Will Confidence in Sisi and Perceptions of Political Stability Translate into Oil and Gas Investment?

Will Confidence in Sisi and Perceptions of Political Stability Translate into Oil and Gas Investment?

In a recent report from Business Monitor International, citing increased production efforts and positive attitudes toward operations in Egypt, it was stated that “The installation of the El-Sisi government has improved investor sentiment in Egypt,” while anticipating a “more stable environment for operators and investors over the coming years.” The Egyptian General Petroleum Corporation’s (EGPC) announcement at the beginning of the year to auction 22 new concessions, last month’s increase in fuel prices, as well as renewed plans to repay debt to operators are some of the efforts being made to motivate local and foreign investment. Many experts agree that initial reforms from Sisi’s administration and the political stability his presidency is expected to bring are having a positive effect, but it remains unseen if the sector will fully recover from Egypt’s damaged economy.

In late June 2014, Bloomberg reported, “Companies including Citadel Capital SAE, Circle Oil Plc (COP), and Petroceltic International Plc (PCI) expect President Abdel-Fattah El-Sisi to make good on promises to reduce subsidies of more than $20 billion a year and ease demands that producers sell fuel on the domestic market well below international prices.” RWE Dea announced that it aims to bring new gas online over the 2014 summer, and exploration efforts continue to show positive results with RWE Dea, Apache, IPR, and Circle Oil having all made discoveries in recent months, according to the BMI report.

The most significant moves by the Sisi administration to boost industry activity was the sudden increase in fuel prices, an unprecedented act that former Egyptian heads of state were wary to take for fear of upsetting an economy dependent on subsidized fuel products.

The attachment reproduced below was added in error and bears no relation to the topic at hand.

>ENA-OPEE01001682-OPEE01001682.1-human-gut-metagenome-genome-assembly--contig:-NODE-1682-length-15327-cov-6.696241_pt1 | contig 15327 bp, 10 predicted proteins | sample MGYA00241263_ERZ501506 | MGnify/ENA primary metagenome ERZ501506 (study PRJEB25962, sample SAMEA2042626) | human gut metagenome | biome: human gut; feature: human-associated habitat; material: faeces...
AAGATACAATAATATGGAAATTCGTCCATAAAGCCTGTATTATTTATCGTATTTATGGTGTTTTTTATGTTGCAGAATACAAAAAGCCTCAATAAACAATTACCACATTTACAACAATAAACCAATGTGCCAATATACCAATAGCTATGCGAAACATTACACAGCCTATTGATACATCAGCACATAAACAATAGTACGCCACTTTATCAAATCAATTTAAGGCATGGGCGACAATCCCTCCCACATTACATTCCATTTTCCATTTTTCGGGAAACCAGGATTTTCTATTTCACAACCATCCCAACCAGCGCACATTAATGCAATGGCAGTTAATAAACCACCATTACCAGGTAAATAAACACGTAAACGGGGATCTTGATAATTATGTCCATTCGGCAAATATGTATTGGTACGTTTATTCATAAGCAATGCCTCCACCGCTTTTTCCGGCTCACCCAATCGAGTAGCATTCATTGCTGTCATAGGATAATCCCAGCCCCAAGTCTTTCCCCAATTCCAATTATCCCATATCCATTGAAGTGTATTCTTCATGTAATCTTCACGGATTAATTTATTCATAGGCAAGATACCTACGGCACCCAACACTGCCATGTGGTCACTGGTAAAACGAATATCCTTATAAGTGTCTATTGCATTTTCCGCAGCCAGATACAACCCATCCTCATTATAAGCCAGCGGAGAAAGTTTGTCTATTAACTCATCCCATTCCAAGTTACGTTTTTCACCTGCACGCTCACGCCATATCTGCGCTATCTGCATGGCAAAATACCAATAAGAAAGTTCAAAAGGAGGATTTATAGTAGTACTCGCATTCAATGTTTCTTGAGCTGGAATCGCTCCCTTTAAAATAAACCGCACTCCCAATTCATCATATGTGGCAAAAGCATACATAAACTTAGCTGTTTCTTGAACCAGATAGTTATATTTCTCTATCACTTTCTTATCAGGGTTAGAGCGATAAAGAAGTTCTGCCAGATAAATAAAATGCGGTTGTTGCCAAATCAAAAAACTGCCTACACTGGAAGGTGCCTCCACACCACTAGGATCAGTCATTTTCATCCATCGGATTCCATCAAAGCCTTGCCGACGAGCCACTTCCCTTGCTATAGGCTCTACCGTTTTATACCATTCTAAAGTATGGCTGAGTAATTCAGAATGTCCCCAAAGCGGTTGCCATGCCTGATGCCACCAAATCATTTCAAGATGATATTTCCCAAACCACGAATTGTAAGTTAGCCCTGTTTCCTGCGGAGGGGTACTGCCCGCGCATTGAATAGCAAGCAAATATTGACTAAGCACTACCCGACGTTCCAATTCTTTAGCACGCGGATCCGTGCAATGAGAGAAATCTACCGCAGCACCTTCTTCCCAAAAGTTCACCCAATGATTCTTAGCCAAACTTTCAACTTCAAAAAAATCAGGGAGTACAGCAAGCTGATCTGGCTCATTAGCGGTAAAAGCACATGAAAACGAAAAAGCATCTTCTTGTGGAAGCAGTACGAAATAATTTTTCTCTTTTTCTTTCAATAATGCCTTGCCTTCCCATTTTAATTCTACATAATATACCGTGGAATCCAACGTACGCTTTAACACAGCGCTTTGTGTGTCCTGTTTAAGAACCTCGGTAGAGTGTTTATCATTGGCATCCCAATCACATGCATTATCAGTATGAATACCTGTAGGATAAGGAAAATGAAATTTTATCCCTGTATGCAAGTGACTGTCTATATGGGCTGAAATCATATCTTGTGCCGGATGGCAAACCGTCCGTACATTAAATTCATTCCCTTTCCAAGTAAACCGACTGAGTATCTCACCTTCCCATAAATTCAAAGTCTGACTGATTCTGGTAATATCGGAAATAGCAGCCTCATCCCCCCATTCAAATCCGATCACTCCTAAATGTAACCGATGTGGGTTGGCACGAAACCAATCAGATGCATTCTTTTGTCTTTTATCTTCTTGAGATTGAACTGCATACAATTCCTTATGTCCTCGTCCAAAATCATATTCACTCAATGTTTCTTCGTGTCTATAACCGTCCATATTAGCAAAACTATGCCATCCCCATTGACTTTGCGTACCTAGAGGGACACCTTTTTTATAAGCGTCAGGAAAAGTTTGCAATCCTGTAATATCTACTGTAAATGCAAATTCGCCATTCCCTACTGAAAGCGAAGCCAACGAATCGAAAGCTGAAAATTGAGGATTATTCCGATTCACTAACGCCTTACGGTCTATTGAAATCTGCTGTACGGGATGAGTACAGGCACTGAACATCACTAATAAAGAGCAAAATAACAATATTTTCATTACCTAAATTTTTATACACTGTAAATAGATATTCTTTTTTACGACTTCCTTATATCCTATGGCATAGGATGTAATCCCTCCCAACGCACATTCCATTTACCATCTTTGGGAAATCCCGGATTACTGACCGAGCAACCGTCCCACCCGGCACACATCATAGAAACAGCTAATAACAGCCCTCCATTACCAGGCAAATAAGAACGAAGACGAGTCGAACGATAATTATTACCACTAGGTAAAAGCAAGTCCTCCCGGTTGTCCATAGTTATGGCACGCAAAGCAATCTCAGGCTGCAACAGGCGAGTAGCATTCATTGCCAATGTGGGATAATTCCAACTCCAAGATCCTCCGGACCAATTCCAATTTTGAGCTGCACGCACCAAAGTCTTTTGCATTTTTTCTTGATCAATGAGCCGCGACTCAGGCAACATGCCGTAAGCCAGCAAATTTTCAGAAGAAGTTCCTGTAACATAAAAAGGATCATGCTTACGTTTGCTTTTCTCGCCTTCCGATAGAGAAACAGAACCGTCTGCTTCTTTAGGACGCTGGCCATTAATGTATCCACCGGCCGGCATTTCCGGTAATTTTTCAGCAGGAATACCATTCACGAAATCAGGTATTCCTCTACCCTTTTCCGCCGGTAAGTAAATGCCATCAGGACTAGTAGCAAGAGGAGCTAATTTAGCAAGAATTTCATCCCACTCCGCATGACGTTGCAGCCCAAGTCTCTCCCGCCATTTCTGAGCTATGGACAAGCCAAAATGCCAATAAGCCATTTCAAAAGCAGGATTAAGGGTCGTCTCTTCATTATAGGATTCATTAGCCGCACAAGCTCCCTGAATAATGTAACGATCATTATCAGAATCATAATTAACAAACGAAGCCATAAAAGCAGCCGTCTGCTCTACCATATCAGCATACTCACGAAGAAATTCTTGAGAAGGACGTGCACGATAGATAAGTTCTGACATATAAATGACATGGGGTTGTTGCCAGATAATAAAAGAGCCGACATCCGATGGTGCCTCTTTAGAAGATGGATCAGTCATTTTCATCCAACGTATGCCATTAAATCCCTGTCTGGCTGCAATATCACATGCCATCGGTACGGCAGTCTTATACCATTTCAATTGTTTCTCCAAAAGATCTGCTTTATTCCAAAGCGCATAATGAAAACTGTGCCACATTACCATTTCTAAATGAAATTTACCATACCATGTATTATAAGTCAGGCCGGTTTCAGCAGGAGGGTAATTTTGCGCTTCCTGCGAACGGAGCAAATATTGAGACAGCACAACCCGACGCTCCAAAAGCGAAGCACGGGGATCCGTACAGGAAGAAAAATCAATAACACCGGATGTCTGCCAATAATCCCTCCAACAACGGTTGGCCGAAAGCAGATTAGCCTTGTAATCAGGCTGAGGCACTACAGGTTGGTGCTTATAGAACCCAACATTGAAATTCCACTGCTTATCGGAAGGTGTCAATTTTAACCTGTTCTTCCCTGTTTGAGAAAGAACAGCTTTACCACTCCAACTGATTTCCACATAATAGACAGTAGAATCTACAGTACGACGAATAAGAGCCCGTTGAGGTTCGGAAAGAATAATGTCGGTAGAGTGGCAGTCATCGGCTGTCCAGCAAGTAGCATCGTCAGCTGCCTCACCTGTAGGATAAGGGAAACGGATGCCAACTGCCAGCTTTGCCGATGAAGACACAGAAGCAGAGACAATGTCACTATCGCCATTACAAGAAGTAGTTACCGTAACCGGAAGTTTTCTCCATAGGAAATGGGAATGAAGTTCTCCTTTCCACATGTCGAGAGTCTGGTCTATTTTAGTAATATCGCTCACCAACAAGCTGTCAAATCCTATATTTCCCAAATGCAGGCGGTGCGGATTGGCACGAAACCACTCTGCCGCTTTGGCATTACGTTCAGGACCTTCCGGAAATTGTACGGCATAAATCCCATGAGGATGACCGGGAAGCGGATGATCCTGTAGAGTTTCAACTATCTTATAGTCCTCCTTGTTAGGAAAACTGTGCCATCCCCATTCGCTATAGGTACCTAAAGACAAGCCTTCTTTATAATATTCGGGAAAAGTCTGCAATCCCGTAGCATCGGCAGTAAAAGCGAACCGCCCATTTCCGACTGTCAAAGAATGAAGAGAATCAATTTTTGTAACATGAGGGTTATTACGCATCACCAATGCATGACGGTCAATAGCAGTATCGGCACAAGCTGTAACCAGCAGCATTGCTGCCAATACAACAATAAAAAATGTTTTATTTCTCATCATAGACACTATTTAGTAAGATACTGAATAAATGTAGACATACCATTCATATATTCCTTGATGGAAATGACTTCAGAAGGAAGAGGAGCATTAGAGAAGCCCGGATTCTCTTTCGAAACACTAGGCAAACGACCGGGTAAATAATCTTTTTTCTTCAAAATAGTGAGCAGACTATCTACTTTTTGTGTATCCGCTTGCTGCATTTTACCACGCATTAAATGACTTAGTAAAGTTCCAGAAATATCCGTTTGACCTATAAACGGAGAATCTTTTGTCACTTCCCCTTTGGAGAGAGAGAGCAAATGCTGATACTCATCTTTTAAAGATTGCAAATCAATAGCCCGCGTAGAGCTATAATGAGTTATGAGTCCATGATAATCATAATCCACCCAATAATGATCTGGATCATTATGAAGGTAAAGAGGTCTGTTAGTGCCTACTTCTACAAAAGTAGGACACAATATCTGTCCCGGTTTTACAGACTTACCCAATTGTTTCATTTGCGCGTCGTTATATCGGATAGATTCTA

“It will decisively reduce both natural gas consumption in the industrial sector, as well as a reduction in power demand, seeing that the majority of Egyptian electricity is produced from natural gas,” says University of Oxford expert Justin Dargin, of the new gas price’s projected effect on the energy sector. “Secondly,” he adds, “the increase in the natural gas price will also create incentives for exploration and expanding production in some of the maturing gas fields. As a corollary to that, the increased gas price will also open up new fields as well that were previously not economically viable from which to produce. The subsidy reform will also allow Egypt to pay for LNG imports, while slashing quite significantly the country’s large budget deficit.”

One immediate pitfall of the subsidy cuts has been inflation. “Due to the new energy pricing policy, inflation increased by its highest rate, 3.3%, since 2008. This was expected as fuel and electricity prices increased by between 40% to 78% since this past July,” informs Dargin. “Inflationary shockwaves” are among the main impacts of energy price liberalization, informs Dr. Amr Adly, Visiting Scholar at Carnegie Middle East Center, citing diesel prices as a significant example, as nearly half of the subsidy bill is dedicated to it. “The inflationary impact is expected to hit hard the poorest household and to negatively affect the consumption ability of broad strata of the middle classes, especially in the absence of a functioning social security system in Egypt that could have compensated to the poor and the most vulnerable,” says Adly.

Dargin also questions whether or not Egypt will be able to “adequately soften the effects of price increases on the poor. If this is the case, then, potentially, social unrest could spread due to cost of living increases and inflationary pressure.” As a result, this could indirectly affect investor confidence in the economy, if significant social unrest upsets perceptions of political stability.

While asserting that it’s still too early to truly judge the effects of the recent austerity measures, Adly recognizes that the potential medium- and long-term benefits of the subsidy cuts. “This would imply more stability in the broad macroeconomic environment that should encourage investment in general, and secondly, it should mean that the Egyptian state will be more able to pay the arrears it owes to large oil and gas companies,” he told Egypt Oil & Gas, speaking about EGPC’s lack of foreign currency reserves to pay operators, which has had a debilitating effect on industry investment.

At the beginning of this month, Minister of Petroleum, Sherif Ismail, announced that Egypt intends to borrow at least $1.5 billion from local and international banks in order to repay debt owed to foreign companies. Egypt has also reached an agreement to pay of the entirety of its arrears by 2017, according to Ahram Online.